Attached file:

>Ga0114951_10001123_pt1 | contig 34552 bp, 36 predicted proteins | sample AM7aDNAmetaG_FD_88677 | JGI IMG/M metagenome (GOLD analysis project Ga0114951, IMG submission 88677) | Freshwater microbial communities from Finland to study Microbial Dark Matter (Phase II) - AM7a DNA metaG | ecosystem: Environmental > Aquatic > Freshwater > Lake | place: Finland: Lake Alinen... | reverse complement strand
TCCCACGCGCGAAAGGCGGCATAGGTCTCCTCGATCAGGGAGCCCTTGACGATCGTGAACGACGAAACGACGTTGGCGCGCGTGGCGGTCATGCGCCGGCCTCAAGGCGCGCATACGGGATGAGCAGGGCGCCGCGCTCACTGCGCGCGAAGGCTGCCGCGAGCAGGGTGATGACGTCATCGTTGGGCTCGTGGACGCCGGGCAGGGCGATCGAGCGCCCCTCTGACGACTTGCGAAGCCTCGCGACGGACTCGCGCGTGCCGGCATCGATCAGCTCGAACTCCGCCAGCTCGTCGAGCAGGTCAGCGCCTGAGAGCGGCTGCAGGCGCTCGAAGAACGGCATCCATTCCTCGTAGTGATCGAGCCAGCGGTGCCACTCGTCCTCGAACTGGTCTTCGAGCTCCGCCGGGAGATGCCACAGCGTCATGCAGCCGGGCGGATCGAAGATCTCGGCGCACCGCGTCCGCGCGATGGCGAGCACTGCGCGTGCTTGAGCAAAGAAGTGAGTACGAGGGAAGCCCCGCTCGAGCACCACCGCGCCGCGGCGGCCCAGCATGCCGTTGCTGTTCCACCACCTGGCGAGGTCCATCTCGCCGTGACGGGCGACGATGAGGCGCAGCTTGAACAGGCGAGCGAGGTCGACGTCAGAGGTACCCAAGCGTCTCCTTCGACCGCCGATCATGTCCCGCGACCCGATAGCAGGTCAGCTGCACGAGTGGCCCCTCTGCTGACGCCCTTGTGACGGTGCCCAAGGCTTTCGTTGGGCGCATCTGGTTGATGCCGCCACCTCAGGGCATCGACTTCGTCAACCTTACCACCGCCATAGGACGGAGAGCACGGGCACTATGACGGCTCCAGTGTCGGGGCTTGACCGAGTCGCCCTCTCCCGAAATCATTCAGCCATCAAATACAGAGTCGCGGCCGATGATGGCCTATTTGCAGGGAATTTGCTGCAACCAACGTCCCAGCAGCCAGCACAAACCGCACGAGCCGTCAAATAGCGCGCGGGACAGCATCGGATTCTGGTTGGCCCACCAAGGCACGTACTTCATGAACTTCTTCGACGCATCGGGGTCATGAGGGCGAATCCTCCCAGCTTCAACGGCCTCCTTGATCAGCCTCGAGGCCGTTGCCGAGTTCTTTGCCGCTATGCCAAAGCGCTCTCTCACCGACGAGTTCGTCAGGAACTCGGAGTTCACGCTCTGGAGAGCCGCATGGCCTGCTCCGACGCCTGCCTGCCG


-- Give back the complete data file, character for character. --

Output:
>Ga0114951_10001123_pt1 | contig 34552 bp, 36 predicted proteins | sample AM7aDNAmetaG_FD_88677 | JGI IMG/M metagenome (GOLD analysis project Ga0114951, IMG submission 88677) | Freshwater microbial communities from Finland to study Microbial Dark Matter (Phase II) - AM7a DNA metaG | ecosystem: Environmental > Aquatic > Freshwater > Lake | place: Finland: Lake Alinen... | reverse complement strand
TCCCACGCGCGAAAGGCGGCATAGGTCTCCTCGATCAGGGAGCCCTTGACGATCGTGAACGACGAAACGACGTTGGCGCGCGTGGCGGTCATGCGCCGGCCTCAAGGCGCGCATACGGGATGAGCAGGGCGCCGCGCTCACTGCGCGCGAAGGCTGCCGCGAGCAGGGTGATGACGTCATCGTTGGGCTCGTGGACGCCGGGCAGGGCGATCGAGCGCCCCTCTGACGACTTGCGAAGCCTCGCGACGGACTCGCGCGTGCCGGCATCGATCAGCTCGAACTCCGCCAGCTCGTCGAGCAGGTCAGCGCCTGAGAGCGGCTGCAGGCGCTCGAAGAACGGCATCCATTCCTCGTAGTGATCGAGCCAGCGGTGCCACTCGTCCTCGAACTGGTCTTCGAGCTCCGCCGGGAGATGCCACAGCGTCATGCAGCCGGGCGGATCGAAGATCTCGGCGCACCGCGTCCGCGCGATGGCGAGCACTGCGCGTGCTTGAGCAAAGAAGTGAGTACGAGGGAAGCCCCGCTCGAGCACCACCGCGCCGCGGCGGCCCAGCATGCCGTTGCTGTTCCACCACCTGGCGAGGTCCATCTCGCCGTGACGGGCGACGATGAGGCGCAGCTTGAACAGGCGAGCGAGGTCGACGTCAGAGGTACCCAAGCGTCTCCTTCGACCGCCGATCATGTCCCGCGACCCGATAGCAGGTCAGCTGCACGAGTGGCCCCTCTGCTGACGCCCTTGTGACGGTGCCCAAGGCTTTCGTTGGGCGCATCTGGTTGATGCCGCCACCTCAGGGCATCGACTTCGTCAACCTTACCACCGCCATAGGACGGAGAGCACGGGCACTATGACGGCTCCAGTGTCGGGGCTTGACCGAGTCGCCCTCTCCCGAAATCATTCAGCCATCAAATACAGAGTCGCGGCCGATGATGGCCTATTTGCAGGGAATTTGCTGCAACCAACGTCCCAGCAGCCAGCACAAACCGCACGAGCCGTCAAATAGCGCGCGGGACAGCATCGGATTCTGGTTGGCCCACCAAGGCACGTACTTCATGAACTTCTTCGACGCATCGGGGTCATGAGGGCGAATCCTCCCAGCTTCAACGGCCTCCTTGATCAGCCTCGAGGCCGTTGCCGAGTTCTTTGCCGCTATGCCAAAGCGCTCTCTCACCGACGAGTTCGTCAGGAACTCGGAGTTCACGCTCTGGAGAGCCGCATGGCCTGCTCCGACGCCTGCCTGCCG